Following undergrad, Sayet moved to the U.K. for master’s work at The Shakespeare Institute in Stratford Upon Avon. Where We Belong chronicles her difficult time in England, and her equally difficult adjustment to her return to the U.S. “I didn’t feel quite rooted to the ground the way that I usually did,” she says. “I was grappling with these questions like ‘What does it mean as a Mohegan person to miss England? Does it make me a traitor? What is an Indigenous person in a globalized world? Is there a place where I get to belong?”
As those questions poured out, so did her stories. Her time in England is marked with reminders that she doesn’t belong there. She’s conflicted over her love for Shakespeare’s language—the language of colonizers that caused the extinction of many Native languages, and struggles to find a place for Native American performers and stories and Shakespeare’s canon. And in one of the play’s most impactful critiques of colonialism, Sayet recounts a trip to a British museum where she learned that in addition to (ostensibly stolen) Indigenous artifacts from across the globe, the museum also holds over 12,000 human remains, with no intentions of repatriation.
Where We Belong made its premiere at Shakespeare’s Globe in London and is currently on a nationwide U.S. tour produced by Woolly Mammoth Theatre Company in association with Folger Shakespeare Library. Each theatre that presents the play must agree to an accountability rider that includes free tickets for Native people, an event around language revitalization, and the acknowledgment of the company’s history with redface and a promise not to repeat it. Sayet also requests that the theatre presents works by local Native writers. “I was very worried about a tour being a colonial act. I didn’t want my story to be supplanting local native stories,” she says.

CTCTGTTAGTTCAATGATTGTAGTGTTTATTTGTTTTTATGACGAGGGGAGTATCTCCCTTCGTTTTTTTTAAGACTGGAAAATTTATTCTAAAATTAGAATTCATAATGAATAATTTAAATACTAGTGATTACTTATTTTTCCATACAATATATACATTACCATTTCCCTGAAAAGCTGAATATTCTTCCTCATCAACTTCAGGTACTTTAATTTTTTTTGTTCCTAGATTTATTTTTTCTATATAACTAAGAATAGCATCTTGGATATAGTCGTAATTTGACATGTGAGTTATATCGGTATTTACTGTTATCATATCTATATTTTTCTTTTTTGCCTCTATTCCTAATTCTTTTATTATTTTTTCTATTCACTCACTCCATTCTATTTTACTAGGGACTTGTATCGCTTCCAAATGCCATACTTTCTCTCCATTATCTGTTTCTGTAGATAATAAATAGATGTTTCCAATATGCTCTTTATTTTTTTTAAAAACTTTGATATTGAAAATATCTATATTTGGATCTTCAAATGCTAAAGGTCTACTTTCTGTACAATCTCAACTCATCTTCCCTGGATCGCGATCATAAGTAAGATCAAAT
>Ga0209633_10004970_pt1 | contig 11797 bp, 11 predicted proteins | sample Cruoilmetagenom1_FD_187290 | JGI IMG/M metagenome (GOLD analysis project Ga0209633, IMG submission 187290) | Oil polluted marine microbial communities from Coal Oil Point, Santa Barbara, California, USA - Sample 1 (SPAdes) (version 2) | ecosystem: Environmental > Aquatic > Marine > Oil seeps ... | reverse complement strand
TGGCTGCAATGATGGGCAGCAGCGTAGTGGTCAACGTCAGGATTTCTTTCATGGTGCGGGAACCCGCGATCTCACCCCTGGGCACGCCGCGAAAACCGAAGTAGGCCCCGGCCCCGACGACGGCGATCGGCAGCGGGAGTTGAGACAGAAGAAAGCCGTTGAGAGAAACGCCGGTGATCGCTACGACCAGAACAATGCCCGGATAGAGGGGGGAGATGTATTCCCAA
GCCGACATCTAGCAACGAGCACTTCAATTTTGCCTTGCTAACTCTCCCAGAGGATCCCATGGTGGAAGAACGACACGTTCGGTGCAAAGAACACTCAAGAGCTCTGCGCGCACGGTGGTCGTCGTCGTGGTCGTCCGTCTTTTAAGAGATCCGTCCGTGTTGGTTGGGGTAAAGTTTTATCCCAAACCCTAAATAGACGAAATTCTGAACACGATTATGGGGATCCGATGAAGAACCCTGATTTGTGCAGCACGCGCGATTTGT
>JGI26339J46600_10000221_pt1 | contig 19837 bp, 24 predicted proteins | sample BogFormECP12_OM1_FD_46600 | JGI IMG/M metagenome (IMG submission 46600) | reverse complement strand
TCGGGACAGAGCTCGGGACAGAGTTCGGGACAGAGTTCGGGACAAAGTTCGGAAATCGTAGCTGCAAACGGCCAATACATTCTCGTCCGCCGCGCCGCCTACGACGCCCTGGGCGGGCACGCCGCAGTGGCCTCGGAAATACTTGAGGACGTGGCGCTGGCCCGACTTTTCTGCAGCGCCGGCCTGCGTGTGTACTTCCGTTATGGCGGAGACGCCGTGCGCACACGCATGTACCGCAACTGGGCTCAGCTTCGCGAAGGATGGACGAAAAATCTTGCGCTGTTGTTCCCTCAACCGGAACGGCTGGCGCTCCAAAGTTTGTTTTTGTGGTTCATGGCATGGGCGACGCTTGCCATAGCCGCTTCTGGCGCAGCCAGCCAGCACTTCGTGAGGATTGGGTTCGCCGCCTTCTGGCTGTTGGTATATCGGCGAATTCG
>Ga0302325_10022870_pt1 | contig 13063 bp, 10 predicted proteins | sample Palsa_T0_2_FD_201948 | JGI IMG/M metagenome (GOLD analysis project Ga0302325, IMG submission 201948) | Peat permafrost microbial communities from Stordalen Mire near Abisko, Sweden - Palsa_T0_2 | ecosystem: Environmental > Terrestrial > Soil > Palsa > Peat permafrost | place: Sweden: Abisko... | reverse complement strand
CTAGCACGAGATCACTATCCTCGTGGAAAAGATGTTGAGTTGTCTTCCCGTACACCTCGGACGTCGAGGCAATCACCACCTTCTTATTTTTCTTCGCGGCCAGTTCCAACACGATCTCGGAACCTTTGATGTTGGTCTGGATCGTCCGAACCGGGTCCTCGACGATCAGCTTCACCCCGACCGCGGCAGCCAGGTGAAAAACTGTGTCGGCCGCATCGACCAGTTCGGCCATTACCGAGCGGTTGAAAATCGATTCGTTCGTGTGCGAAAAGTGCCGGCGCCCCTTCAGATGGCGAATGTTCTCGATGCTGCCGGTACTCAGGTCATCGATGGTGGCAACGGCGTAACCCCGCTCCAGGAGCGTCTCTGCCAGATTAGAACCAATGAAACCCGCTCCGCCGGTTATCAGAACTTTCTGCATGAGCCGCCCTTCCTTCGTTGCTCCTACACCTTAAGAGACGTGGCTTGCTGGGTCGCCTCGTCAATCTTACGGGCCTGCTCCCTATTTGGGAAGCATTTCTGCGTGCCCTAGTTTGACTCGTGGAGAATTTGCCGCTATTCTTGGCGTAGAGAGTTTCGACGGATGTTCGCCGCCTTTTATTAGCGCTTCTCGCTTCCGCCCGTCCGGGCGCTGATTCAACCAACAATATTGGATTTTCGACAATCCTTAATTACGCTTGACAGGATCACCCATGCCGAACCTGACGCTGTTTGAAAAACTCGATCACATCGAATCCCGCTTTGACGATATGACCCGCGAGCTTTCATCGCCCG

The last few years have brought more visibility to Indigenous performers and writers: the television series Rutherford Falls and Reservation Dogs both center modern Native American characters, regional theatres are programming more Native American playwrights like Sayet and Mary Kathryn Nagle. And Larissa FastHorse’s The Thanksgiving Play will premiere on Broadway in the spring, making FastHorse the first Native American woman to have a play on Broadway. However, in a talkback following the Indigenous Community Performance of Where We Belong, Sayet spoke about the lack of a national Indigenous arts center. There is still an absence of dedicated space and funding for America’s first people to share their stories.
But Sayet has been comforted by how welcoming audiences have been to her stories, both Native Americans and non-Indigenous people. “People are in a space and they actually feel like something has shifted by the time they leave that space,” Sayet says to me. “Every single day, every single audience, I get a message from a stranger. Knowing that my offering is shifting something means a lot to me.”
With all the various implications of Where We Belong’s title, one thing is very clear: Native American stories belong on the American stage, told by Native American writers, and performed by Native American actors—not white actors in fringe and feathers, inexplicably painted to stand in for a people that still very much exist and deserve to be seen and heard.
Taking a page from Where We Belong's Playbill, I apologize for my own part in the damaging practice of redface. I am, though, eternally grateful for the Cherokee Nation people I met at Tsa-La-Gi and their continued influence in my life. I am also grateful to Madeline Sayet for her open and honest conversation for this article. I commit to use my platform to raise up Indigenous theatremakers.